State Football Championship

Bullet Who: St. Louis vs Kahuku.
Bullet When: Today, 7:30 p.m.
Bullet Where: Aloha Stadium.
Bullet Tickets: $7 adults, $5 students. Information: 486-9300.
Bullet Radio: KGU (760-AM).
Bullet TV: Oceanic Cable pay-for-view (channel 71) $12.95. Information: 625-8112.

ILH principals consider
mercy rule for football

They look for a way to
deal with an imbalance of
power in the league

By Pat Bigold


A "mercy rule" in football is being considered by members of the task force set up to solve the problem of disparity in the Interscholastic League of Honolulu.

Principals said that the imbalance of power has had a demoralizing effect on ILH football athletes, and is probably one of the reasons the league's junior varsity program folded.

Iolani School headmaster Val Iwashita, who heads the task force, acknowledged that St. Louis' 89-7 rout of Pac-Five and 82-0 shutout of Damien were brought up at a specially called meeting of league principals on Thursday.

"That was used as an example of the type of situation that needs to be improved, and could be improved by the mercy rule," said Iwashita.

But Iwashita insisted the ILH's disparities are not limited to football.

St. Louis, which faces Kahuku in the first state football championship game tonight at Aloha Stadium, has outscored opponents, 516-110, this season.

St. Louis was ranked as high as No. 13 in USA Today's "Super 25" this season but fell out of the rankings after suffering a loss to Kamehameha. The Crusaders remain in the FoxSports Net Fab 50 at No. 15.

The Oahu Interscholastic Association used a mercy rule during the 1999 season, and football coordinator Richard Townsend said coaches were pleased with it.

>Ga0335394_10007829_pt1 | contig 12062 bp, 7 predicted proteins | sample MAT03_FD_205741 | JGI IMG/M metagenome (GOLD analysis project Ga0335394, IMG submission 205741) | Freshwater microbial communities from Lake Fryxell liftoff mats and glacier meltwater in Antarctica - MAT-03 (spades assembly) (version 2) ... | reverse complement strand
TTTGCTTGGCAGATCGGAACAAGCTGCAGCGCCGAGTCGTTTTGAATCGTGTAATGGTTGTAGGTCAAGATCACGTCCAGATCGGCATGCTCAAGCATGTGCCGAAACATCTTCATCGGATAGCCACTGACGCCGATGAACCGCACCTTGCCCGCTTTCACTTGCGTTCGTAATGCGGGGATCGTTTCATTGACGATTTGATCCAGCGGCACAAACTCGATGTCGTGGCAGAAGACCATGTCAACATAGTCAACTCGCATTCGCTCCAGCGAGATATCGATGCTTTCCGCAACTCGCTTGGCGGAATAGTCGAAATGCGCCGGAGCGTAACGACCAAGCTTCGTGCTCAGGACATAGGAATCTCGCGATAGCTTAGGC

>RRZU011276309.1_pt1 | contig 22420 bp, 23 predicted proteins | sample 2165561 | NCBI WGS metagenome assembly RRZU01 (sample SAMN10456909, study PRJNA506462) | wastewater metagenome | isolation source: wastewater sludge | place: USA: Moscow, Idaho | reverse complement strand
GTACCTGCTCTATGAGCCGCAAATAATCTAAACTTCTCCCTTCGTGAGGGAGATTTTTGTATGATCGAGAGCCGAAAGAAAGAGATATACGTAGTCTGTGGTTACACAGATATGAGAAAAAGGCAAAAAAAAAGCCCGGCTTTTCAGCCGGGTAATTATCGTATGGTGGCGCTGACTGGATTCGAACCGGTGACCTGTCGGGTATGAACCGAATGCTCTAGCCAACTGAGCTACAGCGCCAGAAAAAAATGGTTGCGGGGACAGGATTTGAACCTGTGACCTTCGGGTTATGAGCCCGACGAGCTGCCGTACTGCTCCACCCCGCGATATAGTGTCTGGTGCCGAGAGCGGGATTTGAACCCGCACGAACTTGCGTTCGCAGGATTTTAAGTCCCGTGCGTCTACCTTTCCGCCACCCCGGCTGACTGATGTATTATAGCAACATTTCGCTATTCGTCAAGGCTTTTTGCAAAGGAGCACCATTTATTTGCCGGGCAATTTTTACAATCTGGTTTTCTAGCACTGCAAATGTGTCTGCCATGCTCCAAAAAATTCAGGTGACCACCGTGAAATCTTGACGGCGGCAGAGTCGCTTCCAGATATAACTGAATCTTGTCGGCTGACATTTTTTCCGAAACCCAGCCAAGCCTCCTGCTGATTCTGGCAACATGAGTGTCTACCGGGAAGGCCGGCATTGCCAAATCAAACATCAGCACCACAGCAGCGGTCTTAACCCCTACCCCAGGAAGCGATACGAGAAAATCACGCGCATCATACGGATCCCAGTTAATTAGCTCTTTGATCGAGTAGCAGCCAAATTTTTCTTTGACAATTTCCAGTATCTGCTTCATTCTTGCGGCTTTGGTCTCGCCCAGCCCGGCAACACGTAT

Under the rule, when a team develops a 35-point lead on its opponent, the clock is allowed to run. It stops only for timeouts, between quarters and for injuries.

Beyond the mercy rule proposal, Iwashita said it was premature to discuss other potential solutions to the disparity problem. He doesn't think regulating size of rosters would help.

Iwashita and other ILH principals have been trying to avoid direct references to the St. Louis program in public comments about the task force.

"It is not a St. Louis issue," said Iwashita. "Obviously St. Louis is part of the reason why we're talking -- the lack of parity in the league.

"But I want to go at it from a much broader perspective of how we can improve the situation for all concerned."

Brother Greg O'Donnell, principal and CEO of Damien, strongly favors the mercy rule. He also acknowledged his program's participants were deeply discouraged by the 80-point margin of defeat they absorbed this season.

He called the mercy rule a "nuts and bolts" solution, and insisted much more is needed to deal with the current imbalance.

"I hope we will be more into policy-setting," said O'Donnell. "If something doesn't pass the litmus test of sportsmanship, don't do it."

Iwashita said the ILH task force might not get its work done by next month.

"It will probably take us the better part of February but I'm confident we can come up with some solutions that will help all of us," said Iwashita.

"We want to find out how can we make our programs more meaningful, more attractive, more educationally sound than they currently are."